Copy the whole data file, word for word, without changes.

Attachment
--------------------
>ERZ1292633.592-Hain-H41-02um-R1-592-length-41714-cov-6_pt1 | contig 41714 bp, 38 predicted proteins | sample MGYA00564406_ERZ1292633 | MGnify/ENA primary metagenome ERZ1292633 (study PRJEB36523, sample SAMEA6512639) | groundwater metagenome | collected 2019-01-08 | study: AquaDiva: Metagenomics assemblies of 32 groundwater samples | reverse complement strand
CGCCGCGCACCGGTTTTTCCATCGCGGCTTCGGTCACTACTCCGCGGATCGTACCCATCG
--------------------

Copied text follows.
>ERZ1292633.592-Hain-H41-02um-R1-592-length-41714-cov-6_pt1 | contig 41714 bp, 38 predicted proteins | sample MGYA00564406_ERZ1292633 | MGnify/ENA primary metagenome ERZ1292633 (study PRJEB36523, sample SAMEA6512639) | groundwater metagenome | collected 2019-01-08 | study: AquaDiva: Metagenomics assemblies of 32 groundwater samples | reverse complement strand
CGCCGCGCACCGGTTTTTCCATCGCGGCTTCGGTCACTACTCCGCGGATCGTACCCATCG